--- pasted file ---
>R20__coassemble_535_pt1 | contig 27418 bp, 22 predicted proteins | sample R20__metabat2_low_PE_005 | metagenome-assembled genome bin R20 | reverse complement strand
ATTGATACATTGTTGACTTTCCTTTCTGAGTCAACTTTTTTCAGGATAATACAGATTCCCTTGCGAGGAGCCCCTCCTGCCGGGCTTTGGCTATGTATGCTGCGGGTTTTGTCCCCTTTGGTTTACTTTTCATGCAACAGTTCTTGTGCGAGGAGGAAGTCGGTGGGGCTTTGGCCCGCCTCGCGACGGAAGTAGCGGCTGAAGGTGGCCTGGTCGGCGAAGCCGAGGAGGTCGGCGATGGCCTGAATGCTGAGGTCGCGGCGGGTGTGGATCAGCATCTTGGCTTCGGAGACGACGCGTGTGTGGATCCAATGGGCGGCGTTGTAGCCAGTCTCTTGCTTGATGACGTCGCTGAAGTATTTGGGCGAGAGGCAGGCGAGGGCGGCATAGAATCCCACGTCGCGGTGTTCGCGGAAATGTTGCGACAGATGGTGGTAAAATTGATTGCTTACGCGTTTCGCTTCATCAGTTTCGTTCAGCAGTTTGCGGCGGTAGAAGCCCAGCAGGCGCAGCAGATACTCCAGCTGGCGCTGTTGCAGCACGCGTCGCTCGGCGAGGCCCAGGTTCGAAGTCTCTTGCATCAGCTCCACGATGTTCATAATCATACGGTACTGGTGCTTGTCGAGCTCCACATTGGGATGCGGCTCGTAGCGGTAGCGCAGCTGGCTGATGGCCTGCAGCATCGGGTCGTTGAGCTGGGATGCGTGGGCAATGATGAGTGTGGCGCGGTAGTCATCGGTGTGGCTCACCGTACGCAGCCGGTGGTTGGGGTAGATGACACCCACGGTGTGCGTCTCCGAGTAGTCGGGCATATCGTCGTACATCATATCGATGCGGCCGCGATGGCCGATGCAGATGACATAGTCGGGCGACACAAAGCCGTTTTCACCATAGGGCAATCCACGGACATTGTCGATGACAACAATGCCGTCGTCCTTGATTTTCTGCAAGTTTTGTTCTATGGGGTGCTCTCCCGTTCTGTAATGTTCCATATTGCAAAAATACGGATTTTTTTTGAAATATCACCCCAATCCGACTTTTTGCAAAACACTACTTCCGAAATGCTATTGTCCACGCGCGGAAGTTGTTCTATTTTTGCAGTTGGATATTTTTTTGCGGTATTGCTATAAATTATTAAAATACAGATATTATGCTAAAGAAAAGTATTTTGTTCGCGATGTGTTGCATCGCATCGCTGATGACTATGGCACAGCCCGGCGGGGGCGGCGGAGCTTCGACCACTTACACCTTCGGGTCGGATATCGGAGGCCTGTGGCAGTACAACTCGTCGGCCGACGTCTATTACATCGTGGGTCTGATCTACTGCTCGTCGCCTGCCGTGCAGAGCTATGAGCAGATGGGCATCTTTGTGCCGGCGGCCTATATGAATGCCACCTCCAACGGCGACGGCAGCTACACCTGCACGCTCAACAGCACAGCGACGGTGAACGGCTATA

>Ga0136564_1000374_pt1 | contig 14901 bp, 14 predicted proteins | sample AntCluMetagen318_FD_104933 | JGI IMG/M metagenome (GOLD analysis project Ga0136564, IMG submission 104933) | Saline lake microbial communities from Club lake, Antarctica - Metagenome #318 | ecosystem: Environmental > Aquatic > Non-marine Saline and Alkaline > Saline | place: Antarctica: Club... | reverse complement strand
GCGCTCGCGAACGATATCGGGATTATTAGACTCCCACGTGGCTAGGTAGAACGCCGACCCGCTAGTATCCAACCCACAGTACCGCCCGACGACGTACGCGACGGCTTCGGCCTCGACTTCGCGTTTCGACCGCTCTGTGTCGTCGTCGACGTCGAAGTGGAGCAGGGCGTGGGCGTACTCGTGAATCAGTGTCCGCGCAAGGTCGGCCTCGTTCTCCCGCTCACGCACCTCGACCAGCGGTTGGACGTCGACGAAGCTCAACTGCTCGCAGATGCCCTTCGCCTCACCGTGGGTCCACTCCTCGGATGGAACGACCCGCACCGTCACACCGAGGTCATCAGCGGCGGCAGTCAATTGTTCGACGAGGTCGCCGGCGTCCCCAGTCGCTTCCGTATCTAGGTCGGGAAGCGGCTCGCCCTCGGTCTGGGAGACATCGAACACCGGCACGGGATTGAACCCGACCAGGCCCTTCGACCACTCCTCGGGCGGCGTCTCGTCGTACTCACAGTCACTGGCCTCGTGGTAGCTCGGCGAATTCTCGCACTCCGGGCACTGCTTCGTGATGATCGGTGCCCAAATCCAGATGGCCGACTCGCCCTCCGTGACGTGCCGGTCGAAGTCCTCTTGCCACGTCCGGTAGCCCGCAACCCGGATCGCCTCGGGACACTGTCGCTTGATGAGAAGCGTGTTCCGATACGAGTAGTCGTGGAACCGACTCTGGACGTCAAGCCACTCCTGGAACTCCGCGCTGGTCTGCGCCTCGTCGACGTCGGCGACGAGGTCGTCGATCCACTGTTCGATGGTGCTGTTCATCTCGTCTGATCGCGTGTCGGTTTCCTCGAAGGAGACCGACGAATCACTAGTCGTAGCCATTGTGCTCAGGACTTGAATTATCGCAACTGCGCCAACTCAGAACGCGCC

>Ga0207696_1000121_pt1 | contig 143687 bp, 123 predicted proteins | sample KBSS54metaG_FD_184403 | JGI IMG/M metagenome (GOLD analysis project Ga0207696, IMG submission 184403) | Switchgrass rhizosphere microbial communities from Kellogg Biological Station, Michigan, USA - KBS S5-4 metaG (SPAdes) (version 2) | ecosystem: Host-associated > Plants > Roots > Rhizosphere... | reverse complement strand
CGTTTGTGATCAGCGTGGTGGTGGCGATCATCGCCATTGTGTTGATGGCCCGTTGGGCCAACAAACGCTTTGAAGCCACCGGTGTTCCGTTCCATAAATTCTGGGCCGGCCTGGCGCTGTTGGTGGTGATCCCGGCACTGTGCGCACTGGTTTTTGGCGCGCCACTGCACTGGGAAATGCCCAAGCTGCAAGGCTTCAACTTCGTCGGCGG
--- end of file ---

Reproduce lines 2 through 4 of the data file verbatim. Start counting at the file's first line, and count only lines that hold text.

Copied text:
ATTGATACATTGTTGACTTTCCTTTCTGAGTCAACTTTTTTCAGGATAATACAGATTCCCTTGCGAGGAGCCCCTCCTGCCGGGCTTTGGCTATGTATGCTGCGGGTTTTGTCCCCTTTGGTTTACTTTTCATGCAACAGTTCTTGTGCGAGGAGGAAGTCGGTGGGGCTTTGGCCCGCCTCGCGACGGAAGTAGCGGCTGAAGGTGGCCTGGTCGGCGAAGCCGAGGAGGTCGGCGATGGCCTGAATGCTGAGGTCGCGGCGGGTGTGGATCAGCATCTTGGCTTCGGAGACGACGCGTGTGTGGATCCAATGGGCGGCGTTGTAGCCAGTCTCTTGCTTGATGACGTCGCTGAAGTATTTGGGCGAGAGGCAGGCGAGGGCGGCATAGAATCCCACGTCGCGGTGTTCGCGGAAATGTTGCGACAGATGGTGGTAAAATTGATTGCTTACGCGTTTCGCTTCATCAGTTTCGTTCAGCAGTTTGCGGCGGTAGAAGCCCAGCAGGCGCAGCAGATACTCCAGCTGGCGCTGTTGCAGCACGCGTCGCTCGGCGAGGCCCAGGTTCGAAGTCTCTTGCATCAGCTCCACGATGTTCATAATCATACGGTACTGGTGCTTGTCGAGCTCCACATTGGGATGCGGCTCGTAGCGGTAGCGCAGCTGGCTGATGGCCTGCAGCATCGGGTCGTTGAGCTGGGATGCGTGGGCAATGATGAGTGTGGCGCGGTAGTCATCGGTGTGGCTCACCGTACGCAGCCGGTGGTTGGGGTAGATGACACCCACGGTGTGCGTCTCCGAGTAGTCGGGCATATCGTCGTACATCATATCGATGCGGCCGCGATGGCCGATGCAGATGACATAGTCGGGCGACACAAAGCCGTTTTCACCATAGGGCAATCCACGGACATTGTCGATGACAACAATGCCGTCGTCCTTGATTTTCTGCAAGTTTTGTTCTATGGGGTGCTCTCCCGTTCTGTAATGTTCCATATTGCAAAAATACGGATTTTTTTTGAAATATCACCCCAATCCGACTTTTTGCAAAACACTACTTCCGAAATGCTATTGTCCACGCGCGGAAGTTGTTCTATTTTTGCAGTTGGATATTTTTTTGCGGTATTGCTATAAATTATTAAAATACAGATATTATGCTAAAGAAAAGTATTTTGTTCGCGATGTGTTGCATCGCATCGCTGATGACTATGGCACAGCCCGGCGGGGGCGGCGGAGCTTCGACCACTTACACCTTCGGGTCGGATATCGGAGGCCTGTGGCAGTACAACTCGTCGGCCGACGTCTATTACATCGTGGGTCTGATCTACTGCTCGTCGCCTGCCGTGCAGAGCTATGAGCAGATGGGCATCTTTGTGCCGGCGGCCTATATGAATGCCACCTCCAACGGCGACGGCAGCTACACCTGCACGCTCAACAGCACAGCGACGGTGAACGGCTATA

>Ga0136564_1000374_pt1 | contig 14901 bp, 14 predicted proteins | sample AntCluMetagen318_FD_104933 | JGI IMG/M metagenome (GOLD analysis project Ga0136564, IMG submission 104933) | Saline lake microbial communities from Club lake, Antarctica - Metagenome #318 | ecosystem: Environmental > Aquatic > Non-marine Saline and Alkaline > Saline | place: Antarctica: Club... | reverse complement strand
GCGCTCGCGAACGATATCGGGATTATTAGACTCCCACGTGGCTAGGTAGAACGCCGACCCGCTAGTATCCAACCCACAGTACCGCCCGACGACGTACGCGACGGCTTCGGCCTCGACTTCGCGTTTCGACCGCTCTGTGTCGTCGTCGACGTCGAAGTGGAGCAGGGCGTGGGCGTACTCGTGAATCAGTGTCCGCGCAAGGTCGGCCTCGTTCTCCCGCTCACGCACCTCGACCAGCGGTTGGACGTCGACGAAGCTCAACTGCTCGCAGATGCCCTTCGCCTCACCGTGGGTCCACTCCTCGGATGGAACGACCCGCACCGTCACACCGAGGTCATCAGCGGCGGCAGTCAATTGTTCGACGAGGTCGCCGGCGTCCCCAGTCGCTTCCGTATCTAGGTCGGGAAGCGGCTCGCCCTCGGTCTGGGAGACATCGAACACCGGCACGGGATTGAACCCGACCAGGCCCTTCGACCACTCCTCGGGCGGCGTCTCGTCGTACTCACAGTCACTGGCCTCGTGGTAGCTCGGCGAATTCTCGCACTCCGGGCACTGCTTCGTGATGATCGGTGCCCAAATCCAGATGGCCGACTCGCCCTCCGTGACGTGCCGGTCGAAGTCCTCTTGCCACGTCCGGTAGCCCGCAACCCGGATCGCCTCGGGACACTGTCGCTTGATGAGAAGCGTGTTCCGATACGAGTAGTCGTGGAACCGACTCTGGACGTCAAGCCACTCCTGGAACTCCGCGCTGGTCTGCGCCTCGTCGACGTCGGCGACGAGGTCGTCGATCCACTGTTCGATGGTGCTGTTCATCTCGTCTGATCGCGTGTCGGTTTCCTCGAAGGAGACCGACGAATCACTAGTCGTAGCCATTGTGCTCAGGACTTGAATTATCGCAACTGCGCCAACTCAGAACGCGCC